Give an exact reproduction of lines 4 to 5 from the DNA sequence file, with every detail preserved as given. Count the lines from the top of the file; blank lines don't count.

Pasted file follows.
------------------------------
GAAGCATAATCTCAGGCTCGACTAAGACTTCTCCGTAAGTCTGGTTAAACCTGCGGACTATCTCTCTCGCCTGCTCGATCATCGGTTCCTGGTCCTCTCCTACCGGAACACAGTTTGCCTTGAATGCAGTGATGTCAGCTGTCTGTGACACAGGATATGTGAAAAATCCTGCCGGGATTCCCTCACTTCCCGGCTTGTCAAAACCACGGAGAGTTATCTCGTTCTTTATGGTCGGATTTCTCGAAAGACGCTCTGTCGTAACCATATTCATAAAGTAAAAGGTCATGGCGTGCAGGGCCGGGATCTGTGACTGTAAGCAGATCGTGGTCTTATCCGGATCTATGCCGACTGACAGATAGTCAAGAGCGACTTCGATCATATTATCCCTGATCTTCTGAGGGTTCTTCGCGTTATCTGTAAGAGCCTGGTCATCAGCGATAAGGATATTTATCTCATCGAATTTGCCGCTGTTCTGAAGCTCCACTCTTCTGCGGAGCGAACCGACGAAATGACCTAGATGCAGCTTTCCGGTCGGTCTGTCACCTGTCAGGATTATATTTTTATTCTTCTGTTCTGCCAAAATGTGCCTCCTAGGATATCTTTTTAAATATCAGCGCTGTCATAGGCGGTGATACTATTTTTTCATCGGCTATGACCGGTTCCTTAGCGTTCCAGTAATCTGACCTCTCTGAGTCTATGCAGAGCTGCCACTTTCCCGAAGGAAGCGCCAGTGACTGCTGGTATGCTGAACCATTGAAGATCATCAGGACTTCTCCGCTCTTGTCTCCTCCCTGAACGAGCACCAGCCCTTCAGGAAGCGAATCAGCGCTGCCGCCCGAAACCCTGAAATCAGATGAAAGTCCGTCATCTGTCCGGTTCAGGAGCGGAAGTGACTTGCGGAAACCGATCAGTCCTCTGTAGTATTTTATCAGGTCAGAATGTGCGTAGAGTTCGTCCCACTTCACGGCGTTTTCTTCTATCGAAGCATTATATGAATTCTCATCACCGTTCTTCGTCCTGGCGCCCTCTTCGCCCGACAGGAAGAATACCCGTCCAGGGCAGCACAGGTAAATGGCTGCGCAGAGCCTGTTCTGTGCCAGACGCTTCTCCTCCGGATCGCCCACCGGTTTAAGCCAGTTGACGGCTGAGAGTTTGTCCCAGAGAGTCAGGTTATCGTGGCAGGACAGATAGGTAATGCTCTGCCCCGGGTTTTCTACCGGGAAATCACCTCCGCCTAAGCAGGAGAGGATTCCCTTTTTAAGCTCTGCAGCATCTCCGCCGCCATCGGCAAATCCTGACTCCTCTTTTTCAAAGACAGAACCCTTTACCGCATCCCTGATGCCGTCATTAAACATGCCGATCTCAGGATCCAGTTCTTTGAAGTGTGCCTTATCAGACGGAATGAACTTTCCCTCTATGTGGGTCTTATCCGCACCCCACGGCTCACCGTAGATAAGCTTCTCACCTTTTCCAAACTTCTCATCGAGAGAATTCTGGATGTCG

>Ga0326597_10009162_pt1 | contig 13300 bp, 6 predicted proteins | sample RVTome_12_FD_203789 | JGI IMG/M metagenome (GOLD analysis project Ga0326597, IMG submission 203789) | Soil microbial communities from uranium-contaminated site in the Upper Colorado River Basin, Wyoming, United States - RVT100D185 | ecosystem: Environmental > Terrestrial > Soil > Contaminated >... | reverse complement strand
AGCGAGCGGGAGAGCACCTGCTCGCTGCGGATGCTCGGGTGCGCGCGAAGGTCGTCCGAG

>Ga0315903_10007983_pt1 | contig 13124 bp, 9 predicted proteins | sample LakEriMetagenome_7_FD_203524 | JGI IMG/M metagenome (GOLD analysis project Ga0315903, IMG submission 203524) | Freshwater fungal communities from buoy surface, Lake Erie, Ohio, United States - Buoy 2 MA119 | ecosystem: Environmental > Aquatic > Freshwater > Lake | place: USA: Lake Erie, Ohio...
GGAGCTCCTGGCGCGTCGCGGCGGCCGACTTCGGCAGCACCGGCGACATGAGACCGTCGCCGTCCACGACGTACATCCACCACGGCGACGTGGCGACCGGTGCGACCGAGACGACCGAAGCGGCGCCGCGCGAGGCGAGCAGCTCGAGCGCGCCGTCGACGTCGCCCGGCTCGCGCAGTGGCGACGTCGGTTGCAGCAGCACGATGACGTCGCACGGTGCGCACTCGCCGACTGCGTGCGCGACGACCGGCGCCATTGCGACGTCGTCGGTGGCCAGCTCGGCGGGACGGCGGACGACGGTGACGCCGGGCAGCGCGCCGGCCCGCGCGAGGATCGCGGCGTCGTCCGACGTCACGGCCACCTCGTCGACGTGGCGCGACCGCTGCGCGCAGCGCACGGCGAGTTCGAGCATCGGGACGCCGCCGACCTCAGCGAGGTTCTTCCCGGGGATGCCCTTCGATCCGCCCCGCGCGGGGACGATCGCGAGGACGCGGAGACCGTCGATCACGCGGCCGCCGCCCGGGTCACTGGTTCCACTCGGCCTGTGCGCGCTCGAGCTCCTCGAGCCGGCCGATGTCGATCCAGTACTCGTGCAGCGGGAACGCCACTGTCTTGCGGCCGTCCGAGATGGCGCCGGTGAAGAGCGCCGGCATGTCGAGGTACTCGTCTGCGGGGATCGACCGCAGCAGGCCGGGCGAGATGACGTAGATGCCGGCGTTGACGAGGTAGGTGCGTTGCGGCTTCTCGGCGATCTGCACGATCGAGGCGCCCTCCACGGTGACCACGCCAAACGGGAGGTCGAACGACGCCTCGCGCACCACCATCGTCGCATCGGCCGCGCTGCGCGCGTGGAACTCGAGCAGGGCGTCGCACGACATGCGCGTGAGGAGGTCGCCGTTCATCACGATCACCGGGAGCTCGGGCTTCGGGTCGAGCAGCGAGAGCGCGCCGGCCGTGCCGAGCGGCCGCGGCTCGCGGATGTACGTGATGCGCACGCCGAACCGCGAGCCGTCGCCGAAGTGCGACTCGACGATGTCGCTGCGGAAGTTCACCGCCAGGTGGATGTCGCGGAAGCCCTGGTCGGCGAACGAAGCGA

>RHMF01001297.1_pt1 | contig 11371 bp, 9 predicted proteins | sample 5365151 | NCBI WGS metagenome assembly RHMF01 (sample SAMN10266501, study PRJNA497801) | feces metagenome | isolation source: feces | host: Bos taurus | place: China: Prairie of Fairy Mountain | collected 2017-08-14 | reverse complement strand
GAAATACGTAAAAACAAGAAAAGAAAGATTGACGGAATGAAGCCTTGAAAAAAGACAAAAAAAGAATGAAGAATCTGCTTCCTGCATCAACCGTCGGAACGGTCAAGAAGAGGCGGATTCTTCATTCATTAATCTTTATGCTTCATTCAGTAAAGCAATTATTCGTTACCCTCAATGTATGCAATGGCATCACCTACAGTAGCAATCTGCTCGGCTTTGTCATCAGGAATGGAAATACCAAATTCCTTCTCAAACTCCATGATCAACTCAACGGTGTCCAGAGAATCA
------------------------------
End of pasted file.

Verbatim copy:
>Ga0315903_10007983_pt1 | contig 13124 bp, 9 predicted proteins | sample LakEriMetagenome_7_FD_203524 | JGI IMG/M metagenome (GOLD analysis project Ga0315903, IMG submission 203524) | Freshwater fungal communities from buoy surface, Lake Erie, Ohio, United States - Buoy 2 MA119 | ecosystem: Environmental > Aquatic > Freshwater > Lake | place: USA: Lake Erie, Ohio...
GGAGCTCCTGGCGCGTCGCGGCGGCCGACTTCGGCAGCACCGGCGACATGAGACCGTCGCCGTCCACGACGTACATCCACCACGGCGACGTGGCGACCGGTGCGACCGAGACGACCGAAGCGGCGCCGCGCGAGGCGAGCAGCTCGAGCGCGCCGTCGACGTCGCCCGGCTCGCGCAGTGGCGACGTCGGTTGCAGCAGCACGATGACGTCGCACGGTGCGCACTCGCCGACTGCGTGCGCGACGACCGGCGCCATTGCGACGTCGTCGGTGGCCAGCTCGGCGGGACGGCGGACGACGGTGACGCCGGGCAGCGCGCCGGCCCGCGCGAGGATCGCGGCGTCGTCCGACGTCACGGCCACCTCGTCGACGTGGCGCGACCGCTGCGCGCAGCGCACGGCGAGTTCGAGCATCGGGACGCCGCCGACCTCAGCGAGGTTCTTCCCGGGGATGCCCTTCGATCCGCCCCGCGCGGGGACGATCGCGAGGACGCGGAGACCGTCGATCACGCGGCCGCCGCCCGGGTCACTGGTTCCACTCGGCCTGTGCGCGCTCGAGCTCCTCGAGCCGGCCGATGTCGATCCAGTACTCGTGCAGCGGGAACGCCACTGTCTTGCGGCCGTCCGAGATGGCGCCGGTGAAGAGCGCCGGCATGTCGAGGTACTCGTCTGCGGGGATCGACCGCAGCAGGCCGGGCGAGATGACGTAGATGCCGGCGTTGACGAGGTAGGTGCGTTGCGGCTTCTCGGCGATCTGCACGATCGAGGCGCCCTCCACGGTGACCACGCCAAACGGGAGGTCGAACGACGCCTCGCGCACCACCATCGTCGCATCGGCCGCGCTGCGCGCGTGGAACTCGAGCAGGGCGTCGCACGACATGCGCGTGAGGAGGTCGCCGTTCATCACGATCACCGGGAGCTCGGGCTTCGGGTCGAGCAGCGAGAGCGCGCCGGCCGTGCCGAGCGGCCGCGGCTCGCGGATGTACGTGATGCGCACGCCGAACCGCGAGCCGTCGCCGAAGTGCGACTCGACGATGTCGCTGCGGAAGTTCACCGCCAGGTGGATGTCGCGGAAGCCCTGGTCGGCGAACGAAGCGA